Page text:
How to Choose a MIG Welder
After reading about the merits of the major welding brands and the general features to review when selecting a welder in this guide, you'll probably need to know a little more about the particular welder you want to buy. If you're looking into purchasing a MIG welder, there are certain features that are specific to a MIG welder for consideration.
Who Should Buy a MIG Welder?
Most welding operations have a MIG welder on hand for many of their projects, while many beginners find it easy to use right from the start. MIG welders have a wide range of applications. Here are some common uses for a MIG welder:
- Hobby and Beginning Welders
- Automotive Repair and Manufacturing
- Welding Shops
- Industrial Fabrication and Manufacturing
- Anyone looking for a simple and effective way to join metal
MIG is not ideal for several applications:
- Portable Welding Jobs (unless you have the right power supply set up)
- Fine Welding Work
- Joining Thick Metals
What's Unique to a MIG Welder
Wires that are solid or flux-cored: MIG welders have a consumable electrode like stick welders, but there electrodes are metal wires. These wires may be solid metal and require a shielding gas. Others have a flux core that melts with the metal, rises to the top of the weld in order to provide a protective barrier, and is then chipped away when the weld is done. Some flux-cored wires use a shielding gas as well, which makes the flux easier to chip away.
Since MIG welders use relatively thin wires that are fed through the torch, MIG welders are naturally unable to weld thick metals that require a significant amount of filler metal.
Wire feed spool: The wires used for MIG welding are fed through the MIG torch through a wire feed spool on the side of the welding machine. The welder needs to only press the trigger on the torch in order to engage the wire, which automatically feeds itself into the weld pool. Having the correct wire speed for the job will make a significant difference in the quality of the final weld.
Features to Look for in a MIG Welder
A Spool Gun for Welding Aluminum: If you intend to weld aluminum, the one feature that most welders can't live without is a spool gun. Aluminum tends to get tangled when fed through the standard wire feed spool. The ideal solution is a spool gun that attaches to the torch handle and feeds the aluminum filler wire directly into the gun, traveling a few inches. If your welder doesn't come with a spool gun, make sure it at least has a mount where you can place it should you need one.
How Your Welder Handles Short-Circuiting: When a short-circuit occurs while welding, a surge of power may cause spatter and ruin the weld pool. Different welders have various ways to modify the electrical current when short-circuits are about to happen and prevent spatter and interference with the weld pool.
Thermal Overload Protection: Many top welders include thermal overload protection that will prevent your welder from overheating while you work. However, compare customer reviews to discover if your particular welder has had any glitches in the past, as a thermal overload is every bit as bad as it sounds. A thermal overload will turn your welder into an expensive end table.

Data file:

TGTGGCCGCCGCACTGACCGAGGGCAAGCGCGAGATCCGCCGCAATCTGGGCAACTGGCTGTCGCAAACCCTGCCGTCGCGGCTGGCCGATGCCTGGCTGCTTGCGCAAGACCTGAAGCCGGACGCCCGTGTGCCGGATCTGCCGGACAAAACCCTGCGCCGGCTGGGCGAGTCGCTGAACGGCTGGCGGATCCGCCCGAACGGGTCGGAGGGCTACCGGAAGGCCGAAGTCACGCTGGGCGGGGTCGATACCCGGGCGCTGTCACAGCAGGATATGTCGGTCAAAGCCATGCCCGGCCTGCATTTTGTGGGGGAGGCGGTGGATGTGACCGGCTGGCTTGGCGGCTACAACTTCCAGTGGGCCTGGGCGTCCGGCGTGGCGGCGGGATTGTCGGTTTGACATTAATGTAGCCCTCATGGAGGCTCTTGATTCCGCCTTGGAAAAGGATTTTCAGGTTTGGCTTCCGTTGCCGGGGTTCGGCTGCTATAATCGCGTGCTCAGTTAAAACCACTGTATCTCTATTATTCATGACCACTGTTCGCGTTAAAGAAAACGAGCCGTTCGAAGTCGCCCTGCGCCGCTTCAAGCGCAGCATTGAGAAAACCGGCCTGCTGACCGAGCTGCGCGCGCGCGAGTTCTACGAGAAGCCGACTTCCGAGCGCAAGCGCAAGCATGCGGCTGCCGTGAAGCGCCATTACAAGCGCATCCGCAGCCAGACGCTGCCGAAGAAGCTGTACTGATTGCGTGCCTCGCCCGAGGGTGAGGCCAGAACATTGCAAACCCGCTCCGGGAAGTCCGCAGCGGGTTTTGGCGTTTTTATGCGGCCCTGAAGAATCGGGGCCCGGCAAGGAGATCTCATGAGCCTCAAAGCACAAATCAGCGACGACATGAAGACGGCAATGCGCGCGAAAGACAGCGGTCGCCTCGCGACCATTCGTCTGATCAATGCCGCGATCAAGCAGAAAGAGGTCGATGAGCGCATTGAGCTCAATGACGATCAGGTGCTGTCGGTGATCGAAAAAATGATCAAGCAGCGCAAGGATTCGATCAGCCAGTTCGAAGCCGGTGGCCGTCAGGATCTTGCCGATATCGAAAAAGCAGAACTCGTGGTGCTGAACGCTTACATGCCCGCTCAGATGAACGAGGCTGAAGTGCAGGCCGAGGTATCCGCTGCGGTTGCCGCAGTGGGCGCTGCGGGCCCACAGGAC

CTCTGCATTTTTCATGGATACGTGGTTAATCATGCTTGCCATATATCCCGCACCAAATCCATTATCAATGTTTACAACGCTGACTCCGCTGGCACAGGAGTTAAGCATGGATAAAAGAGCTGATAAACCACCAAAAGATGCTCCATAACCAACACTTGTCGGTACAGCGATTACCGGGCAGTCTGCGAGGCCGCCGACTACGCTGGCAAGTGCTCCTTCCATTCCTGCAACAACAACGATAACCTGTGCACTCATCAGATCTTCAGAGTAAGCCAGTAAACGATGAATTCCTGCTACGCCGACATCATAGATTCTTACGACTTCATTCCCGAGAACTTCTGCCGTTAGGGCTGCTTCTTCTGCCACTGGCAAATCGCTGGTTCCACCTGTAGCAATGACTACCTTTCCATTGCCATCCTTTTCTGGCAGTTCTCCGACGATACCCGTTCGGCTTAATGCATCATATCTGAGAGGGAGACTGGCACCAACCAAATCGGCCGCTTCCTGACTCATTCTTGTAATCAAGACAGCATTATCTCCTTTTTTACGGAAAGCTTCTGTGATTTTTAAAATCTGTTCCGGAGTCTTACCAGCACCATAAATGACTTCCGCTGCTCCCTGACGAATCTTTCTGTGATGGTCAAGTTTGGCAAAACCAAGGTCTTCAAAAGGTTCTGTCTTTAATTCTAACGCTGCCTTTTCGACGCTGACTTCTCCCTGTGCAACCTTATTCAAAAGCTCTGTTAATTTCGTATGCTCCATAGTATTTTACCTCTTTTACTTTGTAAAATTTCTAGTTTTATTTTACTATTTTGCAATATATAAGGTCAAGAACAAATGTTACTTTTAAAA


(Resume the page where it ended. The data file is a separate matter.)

Best-Selling MIG Welders at Bakers
Our current list of best-selling MIG welders at Baker's consists entirely of Miller welders, and they also show the range of MIG welder choices available. Many welders believer that the MIG welders made by Lincoln Electric are comparable in just about every way, and therefore the differences may come with some special features or personal brand preference.
Baker's sells all of the top name welding brands available on the market. Miller, Lincoln, and ESAB all offer ready-to-weld packages that only require the addition of shielding gas to begin using the MIG Welder.
The number one best-selling MIG welder at Baker's is the Millermatic 211 All-in-One MIG Welder that can switch between 120 and 230 V so that it can handle both small and large jobs, perating at a standard or high voltage outlet. This combination gives welders the best of both worlds, ensuring they have enough power to get any job done.
This powerful welder is ideal for manufacturing. It is capable of welding material from 22 gauge to 1/2 inch thick in a single pass. This is not the welder to choose if you're tooling around in your garage at home.
This highly recommended welder is the ideal starting machine for the home and hobby welder for small projects all the way through light manufacturing. It is simple to set up and even offers a setting called Auto-Set for welders who aren't sure about which way to turn the nobs on their controls. Simply set the wire diameter, set the material thickness, and start welding.
Baker's Gas and Welding offers free shipping on many welders and competitive prices on the leading brands such as Miller, Lincoln, and ESAB. While beginners uncertain about how much welding they plan to do can usually find a suitable used welder, those interested in a long-term investment will find extensive research, manuals, and article links on the product pages. Browse welders at Baker's Gas and Welding.
The next article in the welding buying guide will cover what materials you need in order to start MIG welding.
Next in the Buying Guide: What MIG Welders Need